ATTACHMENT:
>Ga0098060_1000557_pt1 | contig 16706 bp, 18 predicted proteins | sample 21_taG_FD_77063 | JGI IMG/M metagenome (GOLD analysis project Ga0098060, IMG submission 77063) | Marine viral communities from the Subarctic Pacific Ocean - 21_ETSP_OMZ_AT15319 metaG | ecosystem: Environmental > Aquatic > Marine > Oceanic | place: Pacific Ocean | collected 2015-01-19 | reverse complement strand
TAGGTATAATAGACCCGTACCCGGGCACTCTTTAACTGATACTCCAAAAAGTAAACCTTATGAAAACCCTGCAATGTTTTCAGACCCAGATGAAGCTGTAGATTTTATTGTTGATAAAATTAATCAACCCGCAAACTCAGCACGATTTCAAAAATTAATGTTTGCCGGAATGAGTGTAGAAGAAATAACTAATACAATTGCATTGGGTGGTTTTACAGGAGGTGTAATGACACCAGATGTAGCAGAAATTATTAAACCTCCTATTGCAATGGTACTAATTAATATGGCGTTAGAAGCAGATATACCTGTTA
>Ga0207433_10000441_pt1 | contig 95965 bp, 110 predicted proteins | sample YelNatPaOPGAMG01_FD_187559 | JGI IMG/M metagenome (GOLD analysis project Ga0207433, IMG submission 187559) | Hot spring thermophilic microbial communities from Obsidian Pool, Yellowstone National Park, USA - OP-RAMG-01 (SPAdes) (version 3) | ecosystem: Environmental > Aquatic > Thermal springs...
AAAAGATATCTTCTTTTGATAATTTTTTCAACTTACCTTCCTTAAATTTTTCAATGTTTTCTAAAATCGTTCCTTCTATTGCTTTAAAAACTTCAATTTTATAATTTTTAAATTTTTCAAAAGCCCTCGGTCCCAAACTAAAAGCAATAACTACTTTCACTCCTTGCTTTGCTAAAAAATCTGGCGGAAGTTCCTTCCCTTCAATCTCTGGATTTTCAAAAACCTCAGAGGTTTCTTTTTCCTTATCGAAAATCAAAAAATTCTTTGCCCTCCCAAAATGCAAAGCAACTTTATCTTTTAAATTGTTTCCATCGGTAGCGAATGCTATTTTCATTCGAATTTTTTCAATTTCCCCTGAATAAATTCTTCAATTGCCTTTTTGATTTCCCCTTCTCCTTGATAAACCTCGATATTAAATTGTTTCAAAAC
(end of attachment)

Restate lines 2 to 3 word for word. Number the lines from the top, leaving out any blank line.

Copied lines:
TAGGTATAATAGACCCGTACCCGGGCACTCTTTAACTGATACTCCAAAAAGTAAACCTTATGAAAACCCTGCAATGTTTTCAGACCCAGATGAAGCTGTAGATTTTATTGTTGATAAAATTAATCAACCCGCAAACTCAGCACGATTTCAAAAATTAATGTTTGCCGGAATGAGTGTAGAAGAAATAACTAATACAATTGCATTGGGTGGTTTTACAGGAGGTGTAATGACACCAGATGTAGCAGAAATTATTAAACCTCCTATTGCAATGGTACTAATTAATATGGCGTTAGAAGCAGATATACCTGTTA
>Ga0207433_10000441_pt1 | contig 95965 bp, 110 predicted proteins | sample YelNatPaOPGAMG01_FD_187559 | JGI IMG/M metagenome (GOLD analysis project Ga0207433, IMG submission 187559) | Hot spring thermophilic microbial communities from Obsidian Pool, Yellowstone National Park, USA - OP-RAMG-01 (SPAdes) (version 3) | ecosystem: Environmental > Aquatic > Thermal springs...